The cable said that Assistant Garda Commissioner Joe Egan also “expressed concern about the commingling of ill-gotten IRA funds with Sinn Fein’s political coffers”. In interviews for this week’s BBC programme, several individuals concurred with that assessment. Former First Minister Peter Robinson said he was sure that Northern Bank money had made its way to Sinn Féin, while former Irish justice minister Michael McDowell said he would be very surprised if there was “a leak-proof silo” between the finances of Sinn Féin and the IRA.
Republicans will dismiss those as the words of political opponents. But nationalist commentator Brian Feeney was equally clear that the cash had helped fund Sinn Féin in elections. As someone who signed the nomination papers for North Belfast MP John Finucane, he can’t be dismissed as having some virulently anti-republican agenda.
Anthony McIntyre, a former IRA prisoner and probably the most articulate republican opponent of Sinn Féin over the last two decades, said that by 2004 he thought it was the party, rather than the IRA, which needed the money for “electoral purposes”. Even before the end of the Troubles, he said there was a view in the IRA that cash which could have better defended IRA members with equipment such as flak jackets, was going to the political side of the movement.
Despite the widespread theory that the Northern Bank robbery was for some sort of ‘pension’ for IRA members, he said “it certainly didn’t go into IRA volunteers’ pockets”.
Not everyone agreed that some of the cash is likely to have gone to Sinn Féin. Former chief constable Sir Hugh Orde said that in his time in office the police found no evidence of money moving in that direction.
But even disregarding the views of those interviewed, there is a logical basis for questioning whether Sinn Féin benefited, or is still benefiting, from the stolen cash.
The official republican narrative is that the IRA went out of business not long after the robbery. It clearly had no need for guns or explosives – its existing stocks were being decommissioned.
Sinn Féin says – and the most recent MI5/PSNI security assessment largely agrees – that the IRA embraced politics, working to support Sinn Féin. In that context, it would be strange if the IRA did not use some of its funds to pursue its new political goal. And an organisation whose members were prepared to put guns to the head of the terrified wife of a bank employee would surely have no moral qualms about breaking party funding laws.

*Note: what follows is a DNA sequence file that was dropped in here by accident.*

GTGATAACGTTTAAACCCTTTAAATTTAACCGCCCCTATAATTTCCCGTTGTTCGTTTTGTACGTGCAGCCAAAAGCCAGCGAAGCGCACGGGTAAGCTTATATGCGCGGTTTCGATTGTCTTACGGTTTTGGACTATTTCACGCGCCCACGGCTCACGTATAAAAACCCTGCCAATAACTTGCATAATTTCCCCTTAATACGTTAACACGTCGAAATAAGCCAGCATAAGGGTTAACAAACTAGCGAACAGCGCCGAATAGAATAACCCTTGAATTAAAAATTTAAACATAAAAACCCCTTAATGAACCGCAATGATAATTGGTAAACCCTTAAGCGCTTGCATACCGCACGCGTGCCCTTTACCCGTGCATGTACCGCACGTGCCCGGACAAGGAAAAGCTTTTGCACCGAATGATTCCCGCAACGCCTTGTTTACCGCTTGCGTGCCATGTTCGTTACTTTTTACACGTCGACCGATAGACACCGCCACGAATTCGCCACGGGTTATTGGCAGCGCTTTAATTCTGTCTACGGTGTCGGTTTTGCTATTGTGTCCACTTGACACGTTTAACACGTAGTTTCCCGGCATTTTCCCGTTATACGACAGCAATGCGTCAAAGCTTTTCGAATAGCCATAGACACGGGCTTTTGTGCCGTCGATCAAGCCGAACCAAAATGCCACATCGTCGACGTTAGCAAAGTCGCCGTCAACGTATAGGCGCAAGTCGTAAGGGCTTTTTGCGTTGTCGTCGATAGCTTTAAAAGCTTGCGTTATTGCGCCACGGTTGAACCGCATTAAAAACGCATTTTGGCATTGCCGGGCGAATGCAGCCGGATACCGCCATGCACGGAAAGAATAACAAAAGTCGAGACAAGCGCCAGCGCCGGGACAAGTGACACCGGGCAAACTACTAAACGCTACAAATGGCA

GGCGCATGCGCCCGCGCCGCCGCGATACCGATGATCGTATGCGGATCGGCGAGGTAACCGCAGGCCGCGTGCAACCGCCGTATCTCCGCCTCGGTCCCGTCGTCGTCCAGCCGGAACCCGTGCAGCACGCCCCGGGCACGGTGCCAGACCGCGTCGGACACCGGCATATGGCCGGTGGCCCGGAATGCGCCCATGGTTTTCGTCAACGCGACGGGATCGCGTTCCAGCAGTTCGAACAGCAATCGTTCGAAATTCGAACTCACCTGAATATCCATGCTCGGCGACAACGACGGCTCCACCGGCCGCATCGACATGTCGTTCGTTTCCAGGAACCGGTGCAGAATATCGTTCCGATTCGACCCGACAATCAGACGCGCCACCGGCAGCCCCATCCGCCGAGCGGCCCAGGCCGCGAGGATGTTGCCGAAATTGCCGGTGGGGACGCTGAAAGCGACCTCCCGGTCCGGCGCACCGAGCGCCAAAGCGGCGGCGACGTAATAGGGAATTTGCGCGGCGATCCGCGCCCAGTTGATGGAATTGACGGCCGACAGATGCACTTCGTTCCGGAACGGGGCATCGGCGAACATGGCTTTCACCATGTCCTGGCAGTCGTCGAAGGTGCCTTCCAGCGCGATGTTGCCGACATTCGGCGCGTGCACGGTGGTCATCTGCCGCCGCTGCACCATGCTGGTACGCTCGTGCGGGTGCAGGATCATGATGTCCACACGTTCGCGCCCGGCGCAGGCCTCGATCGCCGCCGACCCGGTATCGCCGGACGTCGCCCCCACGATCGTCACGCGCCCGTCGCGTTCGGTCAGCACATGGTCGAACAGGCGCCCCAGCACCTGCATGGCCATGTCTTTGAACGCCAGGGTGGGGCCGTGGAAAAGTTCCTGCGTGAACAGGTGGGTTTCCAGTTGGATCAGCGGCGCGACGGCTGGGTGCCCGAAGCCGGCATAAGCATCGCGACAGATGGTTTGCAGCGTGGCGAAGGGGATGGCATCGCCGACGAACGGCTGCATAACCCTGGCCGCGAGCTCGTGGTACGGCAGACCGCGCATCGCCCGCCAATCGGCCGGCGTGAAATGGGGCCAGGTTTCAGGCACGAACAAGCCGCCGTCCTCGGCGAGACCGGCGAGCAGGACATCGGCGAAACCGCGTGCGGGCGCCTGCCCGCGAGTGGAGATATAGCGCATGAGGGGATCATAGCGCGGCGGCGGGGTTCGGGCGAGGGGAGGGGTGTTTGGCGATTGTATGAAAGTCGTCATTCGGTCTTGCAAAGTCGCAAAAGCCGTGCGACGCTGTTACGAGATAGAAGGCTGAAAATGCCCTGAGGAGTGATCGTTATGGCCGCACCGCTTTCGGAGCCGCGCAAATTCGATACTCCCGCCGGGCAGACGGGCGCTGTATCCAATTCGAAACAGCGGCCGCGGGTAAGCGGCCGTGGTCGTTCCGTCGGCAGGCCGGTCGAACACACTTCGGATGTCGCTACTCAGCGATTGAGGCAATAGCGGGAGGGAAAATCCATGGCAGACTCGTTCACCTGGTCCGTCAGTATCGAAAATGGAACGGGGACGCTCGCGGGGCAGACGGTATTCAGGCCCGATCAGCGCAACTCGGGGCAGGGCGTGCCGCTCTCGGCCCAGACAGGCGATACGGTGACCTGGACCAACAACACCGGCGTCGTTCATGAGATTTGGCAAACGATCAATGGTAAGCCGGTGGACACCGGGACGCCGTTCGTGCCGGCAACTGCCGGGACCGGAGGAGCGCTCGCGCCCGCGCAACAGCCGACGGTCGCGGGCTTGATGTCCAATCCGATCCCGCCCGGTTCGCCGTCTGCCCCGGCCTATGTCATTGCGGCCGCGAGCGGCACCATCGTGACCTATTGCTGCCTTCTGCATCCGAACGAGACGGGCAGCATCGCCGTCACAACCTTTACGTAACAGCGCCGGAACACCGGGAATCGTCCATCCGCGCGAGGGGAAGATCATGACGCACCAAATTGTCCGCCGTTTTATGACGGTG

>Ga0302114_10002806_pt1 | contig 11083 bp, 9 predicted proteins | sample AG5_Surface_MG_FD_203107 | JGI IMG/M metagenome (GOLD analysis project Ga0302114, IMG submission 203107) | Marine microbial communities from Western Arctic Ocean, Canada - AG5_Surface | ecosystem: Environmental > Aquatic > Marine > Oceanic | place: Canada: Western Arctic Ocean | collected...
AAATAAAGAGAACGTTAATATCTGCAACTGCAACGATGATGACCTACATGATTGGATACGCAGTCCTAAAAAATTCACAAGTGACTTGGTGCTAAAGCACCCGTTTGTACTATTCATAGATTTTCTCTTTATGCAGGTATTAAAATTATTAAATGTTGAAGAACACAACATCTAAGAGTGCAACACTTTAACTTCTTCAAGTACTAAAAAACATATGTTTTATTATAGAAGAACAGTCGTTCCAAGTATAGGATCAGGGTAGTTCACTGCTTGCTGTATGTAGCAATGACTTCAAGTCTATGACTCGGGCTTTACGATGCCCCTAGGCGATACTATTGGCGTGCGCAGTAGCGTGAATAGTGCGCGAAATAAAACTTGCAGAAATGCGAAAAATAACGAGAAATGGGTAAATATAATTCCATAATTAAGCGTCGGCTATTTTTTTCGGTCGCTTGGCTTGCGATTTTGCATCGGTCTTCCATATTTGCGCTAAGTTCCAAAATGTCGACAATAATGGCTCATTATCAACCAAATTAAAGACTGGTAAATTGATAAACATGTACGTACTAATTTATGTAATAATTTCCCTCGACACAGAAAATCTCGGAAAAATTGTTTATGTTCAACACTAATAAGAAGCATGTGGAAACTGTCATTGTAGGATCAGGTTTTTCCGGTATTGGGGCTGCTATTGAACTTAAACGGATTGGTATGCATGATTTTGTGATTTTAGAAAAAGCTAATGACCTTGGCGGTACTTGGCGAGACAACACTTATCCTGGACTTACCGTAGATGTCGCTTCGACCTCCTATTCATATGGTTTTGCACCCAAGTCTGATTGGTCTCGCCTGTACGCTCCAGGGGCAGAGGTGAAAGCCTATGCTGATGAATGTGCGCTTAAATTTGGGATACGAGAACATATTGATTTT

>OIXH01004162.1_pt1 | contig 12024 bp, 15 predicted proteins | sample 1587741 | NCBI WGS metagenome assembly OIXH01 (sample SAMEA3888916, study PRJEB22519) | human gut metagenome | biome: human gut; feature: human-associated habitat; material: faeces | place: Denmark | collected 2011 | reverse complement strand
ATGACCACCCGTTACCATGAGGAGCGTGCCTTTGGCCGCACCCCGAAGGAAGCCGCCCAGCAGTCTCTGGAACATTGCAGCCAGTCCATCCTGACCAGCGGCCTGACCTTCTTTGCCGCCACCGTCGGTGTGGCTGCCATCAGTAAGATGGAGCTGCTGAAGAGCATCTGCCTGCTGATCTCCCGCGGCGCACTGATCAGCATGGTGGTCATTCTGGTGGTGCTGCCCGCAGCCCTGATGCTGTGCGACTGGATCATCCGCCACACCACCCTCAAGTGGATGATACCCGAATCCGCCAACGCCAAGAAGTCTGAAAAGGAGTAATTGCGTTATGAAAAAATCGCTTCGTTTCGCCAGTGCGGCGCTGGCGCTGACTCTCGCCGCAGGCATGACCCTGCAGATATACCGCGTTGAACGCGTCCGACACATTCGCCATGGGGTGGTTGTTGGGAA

Sinn Féin said in response: “Any suggestion that Sinn Féin benefitted from the Northern Bank robbery is ludicrous.”
So is anyone looking out for this money in politics? Is anyone walking into the offices of political parties to establish who paid for the computers, or who pays staff wages? It seems that the answer is no.
When I approached the Electoral Commission for an interview, it declined. Indeed, it suggested this was not a matter for it to consider. When pressed about the issue, it said that “much of the subject of your investigation...is beyond our remit.”
It is not the first time that the commission has appeared either unwilling or unable to act robustly over political funding.
In recent years it has been the journalism of BBC Spotlight, Peter Geoghegan and others which has done more than the commission to reveal key facts about the vast £435,000 donation to the DUP during the EU Referendum.
To this day, the ultimate source of that ‘dark money’ has not been revealed.
As talk of a border poll becomes more serious, so do these issues. Any credible claim that a border poll outcome was swayed by dodgy money would delegitimise the result and provoke instability.
Tom Kelly, who as Downing Street’s chief spokesman was the person who broke the news of the robbery to a stunned Tony Blair, said: “Money buys you the freedom not to have to worry so much about what other people think. That’s why money is dangerous in politics. It buys you the ability to ignore the will of the electorate. That’s not a good thing.”
At various points, it will suit one party or another to have weak oversight of the party funding rules. But fairness matters in a democracy because without it we do not truly have democracy.